Rookie receivers shine at Seahawks minicamp

Staff writerMay 16, 2014 

— Hoping to come out of the recent NFL draft with a receiver who could provide the offense with a deep scoring threat, the Seahawks took Paul Richardson in the second round and Kevin Norwood in the fourth.

On the first day of the three-day rookie minicamp at the team’s VMAC headquarters on Friday, both Richardson and Norwood made impressive catches on long scoring passes from former Washington quarterback Keith Price.

"The receivers really show up," coach Pete Carroll said. "They jump out at us. Kevin and Paul (have) done really well the first couple days (this week) and they did it again today."

Richardson caught several balls during team drills. "There's no question how fast he is," Carroll said. "He's got great speed."

He showed it on a 65-yard score that traveled 50 yards in the air and caught Richardson in stride as he raced past cornerback Eric Pinkins.

The second of Price’s long scores came when he had to scramble from pressure (and likely would have been sacked in live action). He found Norwood deep, who also beat Pinkins to come down with the ball.

"It was fun on the first day back out doing football stuff, since the ball game (Super Bowl)," Carroll said. "It was fun to be back out and feel the energy of the young guys."

Carroll said the staff didn't install much in the way of scheme for this minicamp because "we'd rather see them play than see them learn."

Fifty-six draft picks, undrafted free agents and invited try-outs took part in the two-hour workout – the first of the three-day minicamp. Sixth-round tackle Garrett Scott was kept out because of problems with his physical. Receiver Chris Matthews also sat out because of hamstring troubles.

Holdover linebacker Korey Toomer, a 2012 draft pick out of Idaho had a good day, intercepting a pass and returning it for a touchdown. Toomer has fought back from knee surgery. "Korey's had great workouts. He's in great shape and he's very determined," Carroll said. "It's exciting to seem him have another chance at it. We're all pulling for him."

A lot of the coaching was teaching the rookies what is expected of them by the staff. Once Norwood caught a nice pass over the middle and headed back to the huddle. Receivers coach Kippy Brown hurried up to him and informed him that receivers are supposed to take catches like that all the way to the end zone, and Norwood was urged to go back and sprint down the field.

Carroll cited Price's familiarity with the system and the staff. The offense he ran under Steve Sarkisian at Washington was similar to the Seahawks' offense, except for some of the verbiage. Price agreed to sign as a free agent with the Seahawks after not being drafted. He didn't wait for other offers, but agreed immediately because he wanted to stay in Seattle and play with the Seahawks.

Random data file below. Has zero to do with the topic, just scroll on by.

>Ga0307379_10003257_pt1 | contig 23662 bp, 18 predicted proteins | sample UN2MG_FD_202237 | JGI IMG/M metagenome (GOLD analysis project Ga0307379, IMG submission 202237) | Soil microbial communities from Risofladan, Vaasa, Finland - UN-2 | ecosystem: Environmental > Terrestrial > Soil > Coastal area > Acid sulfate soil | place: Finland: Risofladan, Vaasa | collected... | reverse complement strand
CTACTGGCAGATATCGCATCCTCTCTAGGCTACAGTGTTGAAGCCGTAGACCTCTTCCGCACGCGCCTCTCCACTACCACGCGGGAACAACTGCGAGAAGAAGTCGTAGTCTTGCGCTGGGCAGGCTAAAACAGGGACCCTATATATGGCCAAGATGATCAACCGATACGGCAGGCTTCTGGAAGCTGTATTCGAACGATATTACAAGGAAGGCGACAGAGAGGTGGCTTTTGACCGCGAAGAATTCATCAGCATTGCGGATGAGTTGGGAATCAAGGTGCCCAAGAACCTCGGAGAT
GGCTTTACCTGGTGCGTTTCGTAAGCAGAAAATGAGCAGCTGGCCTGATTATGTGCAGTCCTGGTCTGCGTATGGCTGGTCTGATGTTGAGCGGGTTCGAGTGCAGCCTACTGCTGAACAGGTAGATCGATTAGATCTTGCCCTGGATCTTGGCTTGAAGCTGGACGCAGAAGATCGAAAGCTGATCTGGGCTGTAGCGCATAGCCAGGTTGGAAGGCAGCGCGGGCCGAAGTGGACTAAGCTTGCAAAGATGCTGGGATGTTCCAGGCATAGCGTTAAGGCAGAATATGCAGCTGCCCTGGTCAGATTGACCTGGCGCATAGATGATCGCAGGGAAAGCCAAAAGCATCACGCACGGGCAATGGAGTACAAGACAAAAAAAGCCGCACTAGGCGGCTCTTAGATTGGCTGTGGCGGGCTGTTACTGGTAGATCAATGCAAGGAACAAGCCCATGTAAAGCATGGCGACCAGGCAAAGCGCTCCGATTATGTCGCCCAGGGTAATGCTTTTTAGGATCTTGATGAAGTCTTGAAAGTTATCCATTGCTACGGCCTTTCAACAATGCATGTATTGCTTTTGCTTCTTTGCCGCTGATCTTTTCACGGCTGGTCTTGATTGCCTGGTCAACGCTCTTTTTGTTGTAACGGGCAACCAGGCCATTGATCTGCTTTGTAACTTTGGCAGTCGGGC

Carroll said he and the staff haven't spent a lot of time talking to the rookies about the Super Bowl win. "I think it would be wrong to just ignore it," Carroll said. "We put in in perspective. It's a long time ago really … we have our sights set on what we're doing now – having a great offseason. We're really proud of what happened, but that really was the past so we go on and move ahead."

The Seahawks will travel to Washington, D.C., after practice next Tuesday for their Wednesday visit with President Barack Obama at the White House.

"That's gonna jump on us pretty quick," Carroll said. "That's a great honor for all of us. That's one of the couple big things that happen in the offseason. That's still part of the celebration. It will be great fun. The guys are looking forward to that. We all are."

Other standouts during the first day included both lean, quick pass-rushing ends – Casssius Marsh and Jackson Jeffcoat, who got good pressure several times.

Aside from second-round tackle Justin Britt, another offensive lineman who looked promising was free agent tackle Garry Gilliam from Penn State.

Dave Boling: 253-597-8440
dave.boling@thenewstribune.com
@DaveBoling

The Olympian is pleased to provide this opportunity to share information, experiences and observations about what's in the news. Some of the comments may be reprinted elsewhere in the site or in the newspaper. We encourage lively, open debate on the issues of the day, and ask that you refrain from profanity, hate speech, personal comments and remarks that are off point. Thank you for taking the time to offer your thoughts.

Commenting FAQs | Terms of Service